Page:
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Travis Wilson's high school coach has a picture of his former quarterback hurdling two would-be defenders during a game. Etched in his memory too is the night Wilson, now a Utah freshman quarterback, bowled over a cornerback to get to the end zone. Wilson got the touchdown and knocked the opposing player out of the game.

So when Jaime Ortiz hears the Utes might explore the possibility of using the 6-foot-6, 220-pound Wilson in a wildcat package, Ortiz can't think of a better way to put Wilson's running talents to use.

"He is a guy who just won't be denied," Ortiz said. "There was a misconception, even in the recruiting process, that he couldn't run because he is almost 6-7. But he does have the ability, and he has great feet for a big guy."

The Utes are discovering just how well Wilson moves as they put him through the rigors of preseason practice. The Utes have allowed the defense to hit Wilson during live work to see how he'd handle the physicality.

Wilson, rated one of the top quarterbacks in the country by most recruiting services while prepping at San Clemente, Calif., has responded even better than the coaches had hoped. Instead of shying away, he has taken Utah's defenders head-on. Sometimes that aggressiveness has gotten him into trouble, such as during Friday's morning session, when he took a hard hit by cornerback Mo Lee as he leapt through the air for extra yards. But the coaches love the effort.

"You can see on tape how well he moves, but you don't get the full appreciation for it until you see it live," Utah coach Kyle Whittingham said. "He moves much better than you would think a 6-6, 6-7 guy could move. He is nifty and he can make you miss, and he has some power when he hits you. He can move the pile forward."

Whittingham said the Utes will probably put Wilson off limits to the defense soon, noting the coaches have seen what they needed to see out of him in live work.

Now comes the task of figuring out how to use his skills.

Starting quarterback Jordan Wynn isn't known as one of the speediest guys on the roster, and his history of injuries would make anyone hesitate to use him in many running options.

Backup quarterback Jon Hays has been more consistent than Wilson in the throw game but doesn't bring the same running threat Wilson possesses.

So would the Utes use Wilson this year rather than redshirt him just for the sake of having a running threat? Whittingham sure seems to like the idea.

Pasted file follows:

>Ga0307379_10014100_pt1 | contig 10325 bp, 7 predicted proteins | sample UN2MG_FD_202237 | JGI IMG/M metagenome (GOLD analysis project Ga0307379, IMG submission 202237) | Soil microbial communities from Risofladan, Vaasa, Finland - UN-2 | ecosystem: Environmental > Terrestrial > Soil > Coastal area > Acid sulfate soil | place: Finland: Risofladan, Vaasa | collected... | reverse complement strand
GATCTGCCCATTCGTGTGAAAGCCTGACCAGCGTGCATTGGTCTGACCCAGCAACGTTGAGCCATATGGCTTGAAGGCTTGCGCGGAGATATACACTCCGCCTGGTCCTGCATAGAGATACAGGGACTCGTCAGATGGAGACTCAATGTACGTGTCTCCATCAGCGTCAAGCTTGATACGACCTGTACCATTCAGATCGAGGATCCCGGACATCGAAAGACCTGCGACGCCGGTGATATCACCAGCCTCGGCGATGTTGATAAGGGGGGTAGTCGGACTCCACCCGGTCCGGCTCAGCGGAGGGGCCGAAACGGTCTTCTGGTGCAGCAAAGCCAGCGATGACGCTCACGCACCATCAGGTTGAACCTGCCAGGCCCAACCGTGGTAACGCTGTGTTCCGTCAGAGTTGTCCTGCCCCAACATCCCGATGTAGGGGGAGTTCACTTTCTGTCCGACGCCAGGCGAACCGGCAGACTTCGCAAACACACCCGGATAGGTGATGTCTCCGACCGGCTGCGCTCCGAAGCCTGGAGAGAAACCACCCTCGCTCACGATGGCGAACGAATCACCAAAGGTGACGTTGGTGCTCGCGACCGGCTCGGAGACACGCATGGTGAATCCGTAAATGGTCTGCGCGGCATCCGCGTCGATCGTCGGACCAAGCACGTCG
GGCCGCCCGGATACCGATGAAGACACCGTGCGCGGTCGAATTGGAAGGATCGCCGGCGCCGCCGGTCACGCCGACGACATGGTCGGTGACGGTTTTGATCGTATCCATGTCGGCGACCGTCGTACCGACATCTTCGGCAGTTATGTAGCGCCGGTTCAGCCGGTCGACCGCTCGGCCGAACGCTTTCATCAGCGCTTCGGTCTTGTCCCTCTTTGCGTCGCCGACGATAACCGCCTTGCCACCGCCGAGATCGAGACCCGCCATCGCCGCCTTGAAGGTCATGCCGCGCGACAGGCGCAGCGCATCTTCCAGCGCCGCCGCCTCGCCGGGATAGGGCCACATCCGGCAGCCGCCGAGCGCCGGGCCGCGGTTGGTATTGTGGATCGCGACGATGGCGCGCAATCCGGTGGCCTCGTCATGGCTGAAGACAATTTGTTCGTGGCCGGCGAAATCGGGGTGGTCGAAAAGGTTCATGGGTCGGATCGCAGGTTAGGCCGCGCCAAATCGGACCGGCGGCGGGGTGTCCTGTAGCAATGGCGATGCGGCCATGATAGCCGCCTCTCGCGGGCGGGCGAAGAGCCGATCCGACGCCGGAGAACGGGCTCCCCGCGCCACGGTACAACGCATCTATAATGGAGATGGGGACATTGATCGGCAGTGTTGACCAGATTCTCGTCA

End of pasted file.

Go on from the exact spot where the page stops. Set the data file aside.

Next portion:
"A wildcat package is a very realistic possibility," he said.

The Utes have had a successful history of using players in such a manner. Current offensive coordinator Brian Johnson filled a similar role as a freshman when he backed up Alex Smith and played in 10 games.

Other players, including former quarterback Corbin Louks, running back Matt Asiata and former quarterback Griff Robles have also been utilized in such a fashion.

While some quarterbacks might hesitate at the thought of being exposed to Pac-12 defenses, Wilson savors the thought.

"I feel like I'm a good runner, and it's one of my threats," he said. "I worked on it a lot in high school because quarterbacks have to scramble around and make plays on the fly, so it has been a big part of my whole quarterback career."

Wilson spoke enthusiastically despite having fresh blood on his forehead from the hit he took from Lee. He likes to run, but still needs to learn how to slide, Whittingham said.

"He is tough and competitive and physical, which are a lot of the qualities you like to see in a quarterback," he said.

Qualities that the Utes might just see on the field this year. —

Travis Wilson file

• 6-foot-6, 220 pounds. Freshman.

• San Clemente, Calif.

• Graduated from high school early and enrolled at Utah

• Set school records for career passing yards (4,320) and total offense (5,244)

• Had 36 passing touchdowns and 13 career rushing touchdowns

• His senior year he passed for 2,289 yards and 24 touchdowns and rushed for 467 yards and nine touchdowns